Experiential learning is learning by doing, which may include self-directed learning activities.
In an increasingly digital world, adults who struggle with using technology can benefit from direct instruction for an array of digital tools.
Adult learners who are struggling with Foundational Reading Skills, including decoding and phonemic awareness, can benefit from explicitly learning phonics skills in an educational setting.
Seeing and using new words repeatedly and across contexts is critical for vocabulary acquisition.
Formative assessment is "assessment for learning" rather than "assessment of learning".
Setting overall goals with actionable steps for achievement can help learners feel more confident in their abilities and help minimize procrastination-related behaviors.
Visualizing how ideas fit together helps learners construct meaning and strengthens their recall.
Opportunities for students to practice skills in context, with instructor support and also independently, helps to move concepts and ideas into Long-term Memory.
Visual reading aids, such as handouts and online guides, help learners to maintain Attention and serve to support the learning process.
Immediate feedback can improve a learner's confidence, self-awareness and enthusiasm for learning, which leads to increased Motivation.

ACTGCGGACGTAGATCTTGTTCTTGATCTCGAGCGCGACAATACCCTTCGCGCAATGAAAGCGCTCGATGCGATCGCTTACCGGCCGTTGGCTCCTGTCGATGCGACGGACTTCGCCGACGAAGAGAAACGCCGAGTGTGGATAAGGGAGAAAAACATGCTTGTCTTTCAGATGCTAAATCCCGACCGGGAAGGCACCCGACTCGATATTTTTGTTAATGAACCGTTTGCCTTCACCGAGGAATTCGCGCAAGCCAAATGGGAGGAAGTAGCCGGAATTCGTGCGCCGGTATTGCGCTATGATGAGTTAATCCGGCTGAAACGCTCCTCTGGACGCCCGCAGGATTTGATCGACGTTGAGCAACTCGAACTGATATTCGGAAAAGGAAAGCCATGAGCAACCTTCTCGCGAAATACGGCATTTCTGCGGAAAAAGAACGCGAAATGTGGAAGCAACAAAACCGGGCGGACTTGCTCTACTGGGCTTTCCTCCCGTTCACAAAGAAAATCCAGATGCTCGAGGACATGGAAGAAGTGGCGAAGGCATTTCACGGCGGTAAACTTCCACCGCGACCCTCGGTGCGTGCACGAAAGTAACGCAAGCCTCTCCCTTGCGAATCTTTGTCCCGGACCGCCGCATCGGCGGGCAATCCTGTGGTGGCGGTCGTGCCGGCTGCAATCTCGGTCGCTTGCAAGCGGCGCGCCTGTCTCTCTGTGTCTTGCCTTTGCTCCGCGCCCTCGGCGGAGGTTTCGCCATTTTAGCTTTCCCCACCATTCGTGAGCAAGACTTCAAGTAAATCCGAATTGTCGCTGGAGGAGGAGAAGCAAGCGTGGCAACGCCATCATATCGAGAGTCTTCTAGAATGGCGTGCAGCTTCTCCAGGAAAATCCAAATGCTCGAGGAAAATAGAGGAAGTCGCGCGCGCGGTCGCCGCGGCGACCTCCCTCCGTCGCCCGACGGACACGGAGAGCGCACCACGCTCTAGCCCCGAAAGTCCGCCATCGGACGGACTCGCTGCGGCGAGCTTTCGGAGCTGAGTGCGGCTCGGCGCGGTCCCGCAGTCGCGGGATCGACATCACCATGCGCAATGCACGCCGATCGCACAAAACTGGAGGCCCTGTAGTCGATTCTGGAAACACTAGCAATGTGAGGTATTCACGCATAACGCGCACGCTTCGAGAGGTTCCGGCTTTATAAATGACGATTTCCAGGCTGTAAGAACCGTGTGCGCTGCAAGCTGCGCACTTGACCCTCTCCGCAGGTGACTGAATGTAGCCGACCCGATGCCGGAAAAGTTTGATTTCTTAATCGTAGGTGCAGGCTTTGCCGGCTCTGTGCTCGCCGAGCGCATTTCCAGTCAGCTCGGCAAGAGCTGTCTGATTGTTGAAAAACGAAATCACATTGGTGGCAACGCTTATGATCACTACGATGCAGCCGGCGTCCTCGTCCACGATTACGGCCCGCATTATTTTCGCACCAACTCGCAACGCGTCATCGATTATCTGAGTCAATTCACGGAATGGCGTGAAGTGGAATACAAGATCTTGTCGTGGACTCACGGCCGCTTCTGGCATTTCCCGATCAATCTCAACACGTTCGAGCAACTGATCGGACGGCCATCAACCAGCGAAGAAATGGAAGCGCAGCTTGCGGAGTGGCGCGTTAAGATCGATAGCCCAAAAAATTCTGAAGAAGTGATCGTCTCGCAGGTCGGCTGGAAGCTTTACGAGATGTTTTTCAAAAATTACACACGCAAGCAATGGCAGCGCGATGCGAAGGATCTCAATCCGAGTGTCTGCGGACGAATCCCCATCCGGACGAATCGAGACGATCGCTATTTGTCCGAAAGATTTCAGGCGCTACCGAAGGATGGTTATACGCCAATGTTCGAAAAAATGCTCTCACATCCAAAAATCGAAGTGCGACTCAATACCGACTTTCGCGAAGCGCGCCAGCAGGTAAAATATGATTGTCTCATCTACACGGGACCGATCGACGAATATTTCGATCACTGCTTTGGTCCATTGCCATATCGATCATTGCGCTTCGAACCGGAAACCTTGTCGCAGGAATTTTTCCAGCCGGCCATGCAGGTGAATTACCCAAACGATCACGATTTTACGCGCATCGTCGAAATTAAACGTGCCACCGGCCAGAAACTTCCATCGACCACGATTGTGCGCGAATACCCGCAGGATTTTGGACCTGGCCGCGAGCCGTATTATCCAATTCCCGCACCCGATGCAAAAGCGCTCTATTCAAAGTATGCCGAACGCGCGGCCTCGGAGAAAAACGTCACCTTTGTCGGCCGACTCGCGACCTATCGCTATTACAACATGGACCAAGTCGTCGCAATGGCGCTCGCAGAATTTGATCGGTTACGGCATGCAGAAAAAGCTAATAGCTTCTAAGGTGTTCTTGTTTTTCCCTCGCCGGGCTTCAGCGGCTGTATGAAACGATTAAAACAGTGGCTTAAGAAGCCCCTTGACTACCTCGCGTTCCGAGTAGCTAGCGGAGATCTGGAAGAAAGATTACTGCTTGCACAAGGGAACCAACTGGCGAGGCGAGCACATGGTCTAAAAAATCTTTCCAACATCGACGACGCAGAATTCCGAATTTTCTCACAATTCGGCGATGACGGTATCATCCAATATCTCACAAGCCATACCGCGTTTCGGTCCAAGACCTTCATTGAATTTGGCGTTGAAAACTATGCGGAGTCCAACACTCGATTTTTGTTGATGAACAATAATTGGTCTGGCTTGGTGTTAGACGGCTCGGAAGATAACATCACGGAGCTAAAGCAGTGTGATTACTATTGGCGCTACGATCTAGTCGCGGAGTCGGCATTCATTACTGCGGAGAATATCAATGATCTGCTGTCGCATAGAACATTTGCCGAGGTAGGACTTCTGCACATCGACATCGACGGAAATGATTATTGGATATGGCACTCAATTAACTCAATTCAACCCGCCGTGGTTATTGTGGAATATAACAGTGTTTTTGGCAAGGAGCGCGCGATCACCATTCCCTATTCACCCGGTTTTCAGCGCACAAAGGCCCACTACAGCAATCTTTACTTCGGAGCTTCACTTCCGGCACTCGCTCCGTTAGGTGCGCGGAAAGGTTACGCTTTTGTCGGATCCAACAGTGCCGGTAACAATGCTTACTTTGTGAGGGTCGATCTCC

Journaling allows learners to reflect on their thinking and feelings, process their learning, and connect new information to what they know and their practical experiences.
Giving learners the opportunity to share their knowledge, skills, and understanding with others strengthens learning and increases Motivation while also building Social Supports.
Metaphors and analogies can support learners by helping to form connections and to notice patterns and similarities that promote learning, self-concept, and higher order thinking.
For adults, the Composition process can become more robust when learners can express ideas through multiple media, which includes visual, audio, and digital production.
Instruction and training presented in multiple formats allows learners to activate different cognitive skills and Background Knowledge that are necessary to remember procedural and content information.